# Money and Emotions

Most of us live in a first world country where money is everywhere. We want all to have more. We admire rich people and want to be like them, but do not work as hard. We can’t pay taxes or health insurance because we worry about not having enough. Even if we don’t admit it, worries about money are always there, especially as parents who want to provide for our families.

We need to know about The Psychology of Money - Morgan Housel to have an excellent mental workflow, which says that everyone should save for a future unknown. It’s okay to save for a house or a car. But it should be even more okay to save just for saving. Having spare money on the side is the best thing you can do for a deeper life. It gives you possible freedom and a calm state. If you know at any time that you can leave a job can go to a deserted island for a while to reload your batteries, this will give you more mental clarity than any other. And how do you achieve that? Exactly, by saving for tomorrow. To have that extra cash when you need it, on that unfortunate occasion, something terrible happens.

Another one is compounding. Waren Buffet is only overly decadent than anyone else because he started to save at age 5. Derek Sivers got  rich when he was 22, reducing his spending to 1000$ while earning 1800$ a month for two years. That gave him 12k to leave his job and be a full-time musician.

Besides the financial value of money, it’s a lot about emotions. For example, nobody can judge another person’s decision to buy an expensive car or invest in the lottery. Everyone has a different perception. For the poor who spends on average 400$ for the lottery and at the same time average poor person misses exactly that money to buy food, it seems like a dumb decision. But if you try to understand that that person may be all year fights for getting enough food, buying a lottery ticket is the only moment he can dream of getting out of that hard work and providing a good life for his family. Although we can’t feel the person’s emotion, we can much better understand why poor people might buy lottery tickets they can’t afford.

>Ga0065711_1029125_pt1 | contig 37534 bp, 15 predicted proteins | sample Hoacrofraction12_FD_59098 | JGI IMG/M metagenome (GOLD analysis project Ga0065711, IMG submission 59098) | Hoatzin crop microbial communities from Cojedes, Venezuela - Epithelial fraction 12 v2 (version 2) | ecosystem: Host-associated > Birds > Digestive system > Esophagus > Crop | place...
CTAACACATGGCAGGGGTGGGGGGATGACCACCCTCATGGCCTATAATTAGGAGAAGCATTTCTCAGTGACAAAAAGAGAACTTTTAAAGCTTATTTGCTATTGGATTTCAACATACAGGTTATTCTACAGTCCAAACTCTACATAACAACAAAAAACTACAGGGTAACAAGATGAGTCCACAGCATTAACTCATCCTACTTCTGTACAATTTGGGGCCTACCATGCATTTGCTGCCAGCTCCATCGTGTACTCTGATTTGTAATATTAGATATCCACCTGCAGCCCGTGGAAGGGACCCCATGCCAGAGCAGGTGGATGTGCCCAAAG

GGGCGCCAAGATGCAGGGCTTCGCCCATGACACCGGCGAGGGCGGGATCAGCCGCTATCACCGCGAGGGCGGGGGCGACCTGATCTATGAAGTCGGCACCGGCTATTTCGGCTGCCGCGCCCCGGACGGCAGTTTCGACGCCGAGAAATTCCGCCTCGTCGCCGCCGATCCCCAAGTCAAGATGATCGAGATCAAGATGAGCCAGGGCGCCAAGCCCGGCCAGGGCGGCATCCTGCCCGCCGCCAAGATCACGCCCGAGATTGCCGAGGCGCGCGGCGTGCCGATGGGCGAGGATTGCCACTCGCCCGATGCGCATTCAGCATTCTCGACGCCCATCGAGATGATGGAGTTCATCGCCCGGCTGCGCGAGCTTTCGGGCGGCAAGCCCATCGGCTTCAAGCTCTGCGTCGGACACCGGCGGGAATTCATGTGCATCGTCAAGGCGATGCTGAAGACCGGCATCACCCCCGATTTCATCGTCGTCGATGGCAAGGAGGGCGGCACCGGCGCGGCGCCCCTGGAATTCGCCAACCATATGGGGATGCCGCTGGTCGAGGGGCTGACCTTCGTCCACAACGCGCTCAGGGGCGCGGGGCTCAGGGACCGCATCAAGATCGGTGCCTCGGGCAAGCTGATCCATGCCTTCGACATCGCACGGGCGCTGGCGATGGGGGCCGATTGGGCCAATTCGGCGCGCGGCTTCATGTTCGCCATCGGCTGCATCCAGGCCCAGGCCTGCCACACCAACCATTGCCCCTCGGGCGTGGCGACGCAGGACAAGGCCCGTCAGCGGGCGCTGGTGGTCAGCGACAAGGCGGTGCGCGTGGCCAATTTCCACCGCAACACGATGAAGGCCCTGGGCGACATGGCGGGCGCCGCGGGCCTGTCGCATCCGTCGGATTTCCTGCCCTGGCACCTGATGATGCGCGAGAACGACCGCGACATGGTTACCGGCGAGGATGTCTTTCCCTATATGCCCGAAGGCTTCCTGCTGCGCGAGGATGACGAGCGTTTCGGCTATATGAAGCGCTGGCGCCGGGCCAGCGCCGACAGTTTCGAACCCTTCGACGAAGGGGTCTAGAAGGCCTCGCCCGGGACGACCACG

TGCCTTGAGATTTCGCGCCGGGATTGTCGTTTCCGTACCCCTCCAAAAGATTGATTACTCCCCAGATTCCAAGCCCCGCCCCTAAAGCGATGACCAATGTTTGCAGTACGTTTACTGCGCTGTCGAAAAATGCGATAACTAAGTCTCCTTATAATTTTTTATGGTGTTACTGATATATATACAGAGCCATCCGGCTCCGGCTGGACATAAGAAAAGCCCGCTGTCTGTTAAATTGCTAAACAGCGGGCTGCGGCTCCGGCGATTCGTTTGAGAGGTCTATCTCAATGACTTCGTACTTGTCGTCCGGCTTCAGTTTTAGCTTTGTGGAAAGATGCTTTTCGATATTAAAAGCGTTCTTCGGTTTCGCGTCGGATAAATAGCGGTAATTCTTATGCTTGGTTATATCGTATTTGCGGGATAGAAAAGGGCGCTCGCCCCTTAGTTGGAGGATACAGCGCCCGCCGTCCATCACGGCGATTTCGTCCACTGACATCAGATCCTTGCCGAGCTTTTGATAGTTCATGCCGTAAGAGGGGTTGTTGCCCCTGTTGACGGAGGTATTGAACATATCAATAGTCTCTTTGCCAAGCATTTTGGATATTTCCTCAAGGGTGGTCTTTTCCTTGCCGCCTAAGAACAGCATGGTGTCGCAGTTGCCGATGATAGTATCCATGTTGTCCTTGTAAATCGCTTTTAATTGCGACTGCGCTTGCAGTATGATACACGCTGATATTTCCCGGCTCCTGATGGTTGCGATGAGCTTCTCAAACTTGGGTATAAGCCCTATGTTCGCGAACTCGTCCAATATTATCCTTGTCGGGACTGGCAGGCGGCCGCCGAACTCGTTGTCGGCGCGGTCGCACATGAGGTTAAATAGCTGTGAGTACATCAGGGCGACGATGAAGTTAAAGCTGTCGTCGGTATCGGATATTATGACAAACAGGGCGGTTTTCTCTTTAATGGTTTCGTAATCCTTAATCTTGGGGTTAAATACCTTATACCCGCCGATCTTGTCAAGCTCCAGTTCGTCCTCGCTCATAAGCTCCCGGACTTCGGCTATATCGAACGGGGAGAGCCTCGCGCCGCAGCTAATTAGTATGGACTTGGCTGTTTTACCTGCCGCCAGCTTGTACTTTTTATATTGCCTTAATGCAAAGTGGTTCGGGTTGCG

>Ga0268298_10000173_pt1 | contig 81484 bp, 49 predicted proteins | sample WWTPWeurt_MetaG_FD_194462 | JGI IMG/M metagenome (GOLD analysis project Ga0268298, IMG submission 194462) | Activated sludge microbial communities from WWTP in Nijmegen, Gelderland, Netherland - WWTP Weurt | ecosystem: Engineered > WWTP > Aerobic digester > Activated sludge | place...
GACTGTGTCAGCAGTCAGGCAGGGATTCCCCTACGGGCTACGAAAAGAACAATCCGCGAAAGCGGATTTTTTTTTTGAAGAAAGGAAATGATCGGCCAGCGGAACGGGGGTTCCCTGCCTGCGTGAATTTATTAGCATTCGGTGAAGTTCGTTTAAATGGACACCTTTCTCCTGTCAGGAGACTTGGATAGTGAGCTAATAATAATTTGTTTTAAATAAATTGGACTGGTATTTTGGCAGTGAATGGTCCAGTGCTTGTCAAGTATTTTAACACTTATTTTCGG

Think of it this way: we give up 40 hours a week to have cash. Time is the currency of life, and wasting time is wasting money. Invest your time wisely.

# Conclusion

While writing all this, I listened to the book Four Thousand Weeks, Time Management for Mortals - Oliver Burkeman, and I have to say it’s the best conclusion and much more in terms of time management and productivity hype, in a very grounding way.

He also gets lots of time philosophical, which I believe is a good thing. Today we need to be more mindful of it: Living more in the present, aware of minorities, other cultures, and other opinions.

This article began with a simple PKM system in mind but ended with all facets of life. The more I wanted to keep it solely about PKM, the more it became clear that the very existence and involving my second brain is about life. What I like, how I do things, and what is meaningful to me.

So no matter what you think about the second brain and sophisticated PKM workflow (or what they will become in the  future). In the end, it’s also about our life, what we want to learn, and how we want to be in this world.

If you read it that far, I have to congratulate you. People rarely read such long articles in today’s attention-driven and high dopamine searching economy. I thank you and wish you the same joy and excitement in building and optimizing your PKM system and, therefore, your second brain for a deeper life.

Origin: Personal Knowledge Management Workflow for a Deeper Life — as a Computer Scientist |
References: Record Blog Post as Audio
Created 2022-08-27